District Court Judge Karen O. Bowdre issued a ruling upholding the constitutionality of the Sarbens-Oxley Act of 2002. The decision was rendered in response to a direct challenge filed by former HealthSouth Corp. Chairman and Chief Executive Richard M. Scrushy. Mr. Scrushy faces a 58 count indictment for alleged accounting fraud at HealthSouth. Three of the 58 counts are based on the Sarbanes-Oxley statute. The law, among other things, requires executives of publicly traded companies to swear to the accuracy of their corporate financial statements.
Mr. Scrushy was the first major executive charged for violations of the law. His lawyers have attacked the statute on constitutional grounds as being “vague.” The main focus of the consitutional attack has been on the absence of any definition of “willful” in the statute which sets forth criminal penalties for an executive who “willfully certifies” a false financial statement. The judge rejected the challenge, ruling that jurors, rather than judges, should determine key questions of a defendant’s intent when the corporate office signes the certification.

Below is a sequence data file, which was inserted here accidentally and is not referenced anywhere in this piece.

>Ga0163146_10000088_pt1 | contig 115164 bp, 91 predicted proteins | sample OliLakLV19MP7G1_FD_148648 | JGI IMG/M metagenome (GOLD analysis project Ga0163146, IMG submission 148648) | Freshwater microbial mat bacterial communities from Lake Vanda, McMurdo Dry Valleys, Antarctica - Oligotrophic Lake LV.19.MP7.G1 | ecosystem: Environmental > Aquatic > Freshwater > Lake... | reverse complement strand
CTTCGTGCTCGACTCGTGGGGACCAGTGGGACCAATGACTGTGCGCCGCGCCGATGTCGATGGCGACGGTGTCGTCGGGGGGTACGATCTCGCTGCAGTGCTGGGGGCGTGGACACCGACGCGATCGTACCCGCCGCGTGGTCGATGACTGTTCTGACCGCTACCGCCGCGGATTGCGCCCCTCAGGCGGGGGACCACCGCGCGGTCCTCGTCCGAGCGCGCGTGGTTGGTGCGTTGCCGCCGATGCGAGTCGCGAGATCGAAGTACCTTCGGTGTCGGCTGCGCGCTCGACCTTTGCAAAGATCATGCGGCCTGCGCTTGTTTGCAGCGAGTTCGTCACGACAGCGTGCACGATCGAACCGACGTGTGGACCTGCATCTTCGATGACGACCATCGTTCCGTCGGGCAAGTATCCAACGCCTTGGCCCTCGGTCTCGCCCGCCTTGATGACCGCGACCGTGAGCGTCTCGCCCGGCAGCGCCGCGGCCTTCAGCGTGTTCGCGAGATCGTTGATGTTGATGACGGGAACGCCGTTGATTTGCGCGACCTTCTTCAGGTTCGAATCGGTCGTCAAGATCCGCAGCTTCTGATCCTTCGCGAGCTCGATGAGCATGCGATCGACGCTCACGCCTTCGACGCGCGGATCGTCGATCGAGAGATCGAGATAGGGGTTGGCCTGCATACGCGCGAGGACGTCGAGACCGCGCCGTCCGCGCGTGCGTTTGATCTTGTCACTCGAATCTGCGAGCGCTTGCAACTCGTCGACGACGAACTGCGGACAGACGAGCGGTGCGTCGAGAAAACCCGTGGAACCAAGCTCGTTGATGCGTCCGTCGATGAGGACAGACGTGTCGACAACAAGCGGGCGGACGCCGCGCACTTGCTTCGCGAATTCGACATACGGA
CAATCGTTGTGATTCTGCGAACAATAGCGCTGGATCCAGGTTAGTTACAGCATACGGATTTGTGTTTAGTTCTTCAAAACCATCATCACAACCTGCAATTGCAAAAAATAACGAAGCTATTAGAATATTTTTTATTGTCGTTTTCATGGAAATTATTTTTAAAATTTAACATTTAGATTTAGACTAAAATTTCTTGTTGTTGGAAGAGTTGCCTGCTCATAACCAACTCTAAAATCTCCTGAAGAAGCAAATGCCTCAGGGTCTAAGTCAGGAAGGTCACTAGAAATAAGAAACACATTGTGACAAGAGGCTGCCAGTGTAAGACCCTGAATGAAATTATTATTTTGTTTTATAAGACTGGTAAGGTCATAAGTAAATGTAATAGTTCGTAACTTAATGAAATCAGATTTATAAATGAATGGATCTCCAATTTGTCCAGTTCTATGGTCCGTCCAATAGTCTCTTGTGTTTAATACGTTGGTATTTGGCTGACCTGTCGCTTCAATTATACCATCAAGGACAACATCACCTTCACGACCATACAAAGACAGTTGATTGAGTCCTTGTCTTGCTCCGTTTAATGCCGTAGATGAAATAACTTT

(Prepared by: Stuart Silverman, Co-chair of the Sarbanes-Oxley Task Force)
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